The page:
And Justice Minister Damian Green said: "People who commit these crimes devastate lives and cause untold misery in our communities.

"This government has no intention of changing the law to prevent judges sending them to prison. It is right they have the full range of sentencing options available to them."

 

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  • rate this
    +4

    Comment number 947.

    Here is a thought. Maybe it is essential to government that non-violent thieves should NOT be banged-up - after all, if ALL thieves WERE put behind bars, most of the elite and a fair few politicians would find themselves 'doing time'.

  • rate this
    +1

    Comment number 946.

    945.Mark Fitz
    And yeh break into his house see what he says then!!

    -

    He didn't include burglary, so yours and many other highly rated comments are totally invalid.

  • rate this
    +2

    Comment number 945.

    Tell you what they either work through the prison system building roads, cleaning roads etc, and for more serious crimes murder,child crimes etc life or death (death only if proven), we waste millions on people that have abused the system and re-offend and the public always suffer, take away the luxuries they committed a crime for god sake.And yeh break into his house see what he says then!!

  • rate this
    0

    Comment number 944.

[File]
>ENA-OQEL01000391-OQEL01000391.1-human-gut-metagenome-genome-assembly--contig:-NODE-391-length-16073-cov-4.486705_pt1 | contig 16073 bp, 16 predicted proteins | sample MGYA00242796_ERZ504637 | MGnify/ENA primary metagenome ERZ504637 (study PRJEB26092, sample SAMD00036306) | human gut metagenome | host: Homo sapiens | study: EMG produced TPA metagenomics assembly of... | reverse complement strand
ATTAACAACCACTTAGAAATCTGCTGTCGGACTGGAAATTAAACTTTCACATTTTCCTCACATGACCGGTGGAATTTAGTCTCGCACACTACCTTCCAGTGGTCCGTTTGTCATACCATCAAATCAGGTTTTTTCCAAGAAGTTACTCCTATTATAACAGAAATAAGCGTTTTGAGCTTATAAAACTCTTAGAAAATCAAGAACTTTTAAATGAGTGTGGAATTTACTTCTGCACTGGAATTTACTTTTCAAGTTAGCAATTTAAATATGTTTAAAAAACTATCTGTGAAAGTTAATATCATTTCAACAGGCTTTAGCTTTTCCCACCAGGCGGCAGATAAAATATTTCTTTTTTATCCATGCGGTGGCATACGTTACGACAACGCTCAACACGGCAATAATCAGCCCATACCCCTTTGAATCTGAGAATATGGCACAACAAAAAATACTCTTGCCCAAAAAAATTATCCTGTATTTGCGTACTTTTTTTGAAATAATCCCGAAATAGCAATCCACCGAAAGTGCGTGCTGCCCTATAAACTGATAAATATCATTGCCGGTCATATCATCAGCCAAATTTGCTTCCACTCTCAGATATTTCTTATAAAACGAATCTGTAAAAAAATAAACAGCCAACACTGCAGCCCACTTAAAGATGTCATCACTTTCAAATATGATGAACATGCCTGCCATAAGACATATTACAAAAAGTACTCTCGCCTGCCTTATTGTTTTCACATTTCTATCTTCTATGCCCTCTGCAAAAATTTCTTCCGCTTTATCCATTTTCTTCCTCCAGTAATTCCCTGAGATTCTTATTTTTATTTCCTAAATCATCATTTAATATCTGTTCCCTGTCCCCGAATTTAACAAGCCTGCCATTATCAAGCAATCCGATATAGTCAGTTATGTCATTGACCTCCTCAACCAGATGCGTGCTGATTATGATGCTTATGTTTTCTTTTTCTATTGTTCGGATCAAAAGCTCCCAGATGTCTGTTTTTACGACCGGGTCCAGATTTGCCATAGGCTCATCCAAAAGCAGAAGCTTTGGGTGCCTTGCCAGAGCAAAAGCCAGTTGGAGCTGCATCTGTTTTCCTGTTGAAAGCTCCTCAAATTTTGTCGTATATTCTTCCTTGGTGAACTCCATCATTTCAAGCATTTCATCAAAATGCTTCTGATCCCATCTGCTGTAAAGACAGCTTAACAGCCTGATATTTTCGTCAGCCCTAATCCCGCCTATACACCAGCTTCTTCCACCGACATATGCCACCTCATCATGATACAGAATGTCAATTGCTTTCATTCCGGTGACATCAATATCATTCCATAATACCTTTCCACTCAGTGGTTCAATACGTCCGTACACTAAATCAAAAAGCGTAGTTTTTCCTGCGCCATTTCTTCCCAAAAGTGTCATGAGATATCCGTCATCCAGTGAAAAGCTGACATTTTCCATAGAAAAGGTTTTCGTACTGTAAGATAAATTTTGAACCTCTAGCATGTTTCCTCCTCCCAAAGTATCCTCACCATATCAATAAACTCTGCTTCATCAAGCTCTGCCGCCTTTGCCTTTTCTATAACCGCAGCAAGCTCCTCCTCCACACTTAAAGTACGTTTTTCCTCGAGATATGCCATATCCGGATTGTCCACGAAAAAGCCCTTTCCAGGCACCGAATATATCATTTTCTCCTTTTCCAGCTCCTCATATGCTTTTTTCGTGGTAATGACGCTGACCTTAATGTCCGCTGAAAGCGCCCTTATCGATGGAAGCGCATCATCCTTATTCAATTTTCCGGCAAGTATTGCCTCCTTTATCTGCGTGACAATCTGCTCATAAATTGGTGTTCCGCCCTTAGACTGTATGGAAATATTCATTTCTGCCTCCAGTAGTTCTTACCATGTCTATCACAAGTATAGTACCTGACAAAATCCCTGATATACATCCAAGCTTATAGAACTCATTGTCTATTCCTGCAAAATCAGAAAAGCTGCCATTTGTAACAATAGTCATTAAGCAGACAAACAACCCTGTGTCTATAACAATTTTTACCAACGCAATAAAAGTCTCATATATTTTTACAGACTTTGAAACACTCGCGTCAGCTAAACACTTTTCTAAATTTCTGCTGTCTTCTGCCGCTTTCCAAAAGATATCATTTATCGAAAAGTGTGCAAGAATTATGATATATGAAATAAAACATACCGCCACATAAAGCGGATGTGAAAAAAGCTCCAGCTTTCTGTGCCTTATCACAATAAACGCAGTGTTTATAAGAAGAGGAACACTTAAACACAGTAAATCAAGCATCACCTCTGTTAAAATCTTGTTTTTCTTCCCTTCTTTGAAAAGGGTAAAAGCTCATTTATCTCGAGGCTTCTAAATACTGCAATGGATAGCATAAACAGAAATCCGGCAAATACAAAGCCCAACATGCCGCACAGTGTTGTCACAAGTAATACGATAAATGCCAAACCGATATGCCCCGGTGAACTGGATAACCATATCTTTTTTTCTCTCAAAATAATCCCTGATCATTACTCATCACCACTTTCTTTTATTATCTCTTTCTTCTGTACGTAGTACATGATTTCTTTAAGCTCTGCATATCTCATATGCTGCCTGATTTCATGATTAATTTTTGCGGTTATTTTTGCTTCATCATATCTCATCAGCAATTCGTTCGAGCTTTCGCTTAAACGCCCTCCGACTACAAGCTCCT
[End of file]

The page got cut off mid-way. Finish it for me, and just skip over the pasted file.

937.ahwasright

    Is that satire too? It is really hard to tell when you are being humorous
    ---------------------------------------
    You wouldn't find it very satirical living in Saudia Arabia or Iran etc.
    -------------------------------------
    Much like reading your posts?

  • rate this
    +5

    Comment number 943.

    Can I suggest that this liberal apologist spends time in my area. I guarantee he will be screaming for the return of the death penalty withi a week. These people have absolutely no idea.

    Spot on gollum !

  • rate this
    0

    Comment number 942.

    Criminal law should not be only about how you deal with the criminal. Society at large needs greater consideration. That means the victims, potential victims and just as important, potential criminals who may be led astray by the criminal. In short, prison temporarily, prevents thieves from being an influence in their community. My guess is that Prof Ashworth does not live on a council estate.

  • rate this
    0

    Comment number 941.

    I suggest a new card game called Burglar Trumps, Get the 100 most notorious burglars and stick them in it, ratings could include scores for 1-20 for things like, Flexibility, Violence, Houses Burgled, Times caught etc. Not as a punishment but we may as well get something from this.

  • rate this
    +2

    Comment number 940.

    933.Mao Zedong in Cheek
    926.ahwasright


    Satire vs Sarcasm - and the Sarcasm has it by a head.

  • rate this
    0

    Comment number 939.

    so what should we do with criminals that are 'petty'?
    o.k. their is different scale of theft.
    Breaking into a house stealing someones belongings and probably frightening the owners is worse than stealing a tin of peas.but its still stealing

    Surely the length of the sentence should depend on gravity of crime and also whether it's 1st or 21st time they have been caught.

  • rate this
    +3

    Comment number 938.

    Build more prisons, keep the scum under lock and key, tougher sentences - and throw in the PC obsessed, liberal apologists at the same time (a very vocal minority who are rapidly taking over this country). The rest of us can carry on in the 'real world' not some Utopian 'la-la' land.

  • rate this